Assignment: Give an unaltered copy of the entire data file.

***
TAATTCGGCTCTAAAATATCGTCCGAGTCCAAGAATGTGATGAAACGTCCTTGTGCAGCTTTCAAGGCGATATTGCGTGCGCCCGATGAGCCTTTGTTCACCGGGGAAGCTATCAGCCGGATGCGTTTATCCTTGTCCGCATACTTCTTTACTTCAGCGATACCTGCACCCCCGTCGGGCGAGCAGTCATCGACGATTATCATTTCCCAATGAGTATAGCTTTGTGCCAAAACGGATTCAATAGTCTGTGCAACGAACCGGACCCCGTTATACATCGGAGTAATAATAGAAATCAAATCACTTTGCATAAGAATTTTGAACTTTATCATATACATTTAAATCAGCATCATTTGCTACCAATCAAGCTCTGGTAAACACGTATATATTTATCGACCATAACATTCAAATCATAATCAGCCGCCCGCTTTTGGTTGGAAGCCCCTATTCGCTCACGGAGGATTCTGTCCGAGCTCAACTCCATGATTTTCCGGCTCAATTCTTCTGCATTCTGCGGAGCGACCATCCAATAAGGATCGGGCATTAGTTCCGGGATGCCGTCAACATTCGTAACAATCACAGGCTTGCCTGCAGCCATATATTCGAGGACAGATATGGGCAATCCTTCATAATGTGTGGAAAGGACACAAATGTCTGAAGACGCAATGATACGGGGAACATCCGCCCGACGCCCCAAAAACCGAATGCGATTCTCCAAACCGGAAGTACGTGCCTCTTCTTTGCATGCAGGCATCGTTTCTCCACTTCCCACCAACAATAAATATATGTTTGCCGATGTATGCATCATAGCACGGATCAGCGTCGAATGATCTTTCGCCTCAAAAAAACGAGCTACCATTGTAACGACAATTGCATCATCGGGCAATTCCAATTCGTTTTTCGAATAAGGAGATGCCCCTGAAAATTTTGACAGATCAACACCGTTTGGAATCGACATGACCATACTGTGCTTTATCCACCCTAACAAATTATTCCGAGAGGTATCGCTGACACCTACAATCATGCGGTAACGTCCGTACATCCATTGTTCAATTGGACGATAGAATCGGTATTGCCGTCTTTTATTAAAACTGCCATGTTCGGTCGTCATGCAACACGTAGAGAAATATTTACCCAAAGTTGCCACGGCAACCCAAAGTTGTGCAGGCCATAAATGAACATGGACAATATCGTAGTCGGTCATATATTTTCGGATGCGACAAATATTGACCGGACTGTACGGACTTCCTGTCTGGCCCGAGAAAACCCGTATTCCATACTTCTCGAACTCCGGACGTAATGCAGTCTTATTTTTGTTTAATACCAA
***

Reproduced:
TAATTCGGCTCTAAAATATCGTCCGAGTCCAAGAATGTGATGAAACGTCCTTGTGCAGCTTTCAAGGCGATATTGCGTGCGCCCGATGAGCCTTTGTTCACCGGGGAAGCTATCAGCCGGATGCGTTTATCCTTGTCCGCATACTTCTTTACTTCAGCGATACCTGCACCCCCGTCGGGCGAGCAGTCATCGACGATTATCATTTCCCAATGAGTATAGCTTTGTGCCAAAACGGATTCAATAGTCTGTGCAACGAACCGGACCCCGTTATACATCGGAGTAATAATAGAAATCAAATCACTTTGCATAAGAATTTTGAACTTTATCATATACATTTAAATCAGCATCATTTGCTACCAATCAAGCTCTGGTAAACACGTATATATTTATCGACCATAACATTCAAATCATAATCAGCCGCCCGCTTTTGGTTGGAAGCCCCTATTCGCTCACGGAGGATTCTGTCCGAGCTCAACTCCATGATTTTCCGGCTCAATTCTTCTGCATTCTGCGGAGCGACCATCCAATAAGGATCGGGCATTAGTTCCGGGATGCCGTCAACATTCGTAACAATCACAGGCTTGCCTGCAGCCATATATTCGAGGACAGATATGGGCAATCCTTCATAATGTGTGGAAAGGACACAAATGTCTGAAGACGCAATGATACGGGGAACATCCGCCCGACGCCCCAAAAACCGAATGCGATTCTCCAAACCGGAAGTACGTGCCTCTTCTTTGCATGCAGGCATCGTTTCTCCACTTCCCACCAACAATAAATATATGTTTGCCGATGTATGCATCATAGCACGGATCAGCGTCGAATGATCTTTCGCCTCAAAAAAACGAGCTACCATTGTAACGACAATTGCATCATCGGGCAATTCCAATTCGTTTTTCGAATAAGGAGATGCCCCTGAAAATTTTGACAGATCAACACCGTTTGGAATCGACATGACCATACTGTGCTTTATCCACCCTAACAAATTATTCCGAGAGGTATCGCTGACACCTACAATCATGCGGTAACGTCCGTACATCCATTGTTCAATTGGACGATAGAATCGGTATTGCCGTCTTTTATTAAAACTGCCATGTTCGGTCGTCATGCAACACGTAGAGAAATATTTACCCAAAGTTGCCACGGCAACCCAAAGTTGTGCAGGCCATAAATGAACATGGACAATATCGTAGTCGGTCATATATTTTCGGATGCGACAAATATTGACCGGACTGTACGGACTTCCTGTCTGGCCCGAGAAAACCCGTATTCCATACTTCTCGAACTCCGGACGTAATGCAGTCTTATTTTTGTTTAATACCAA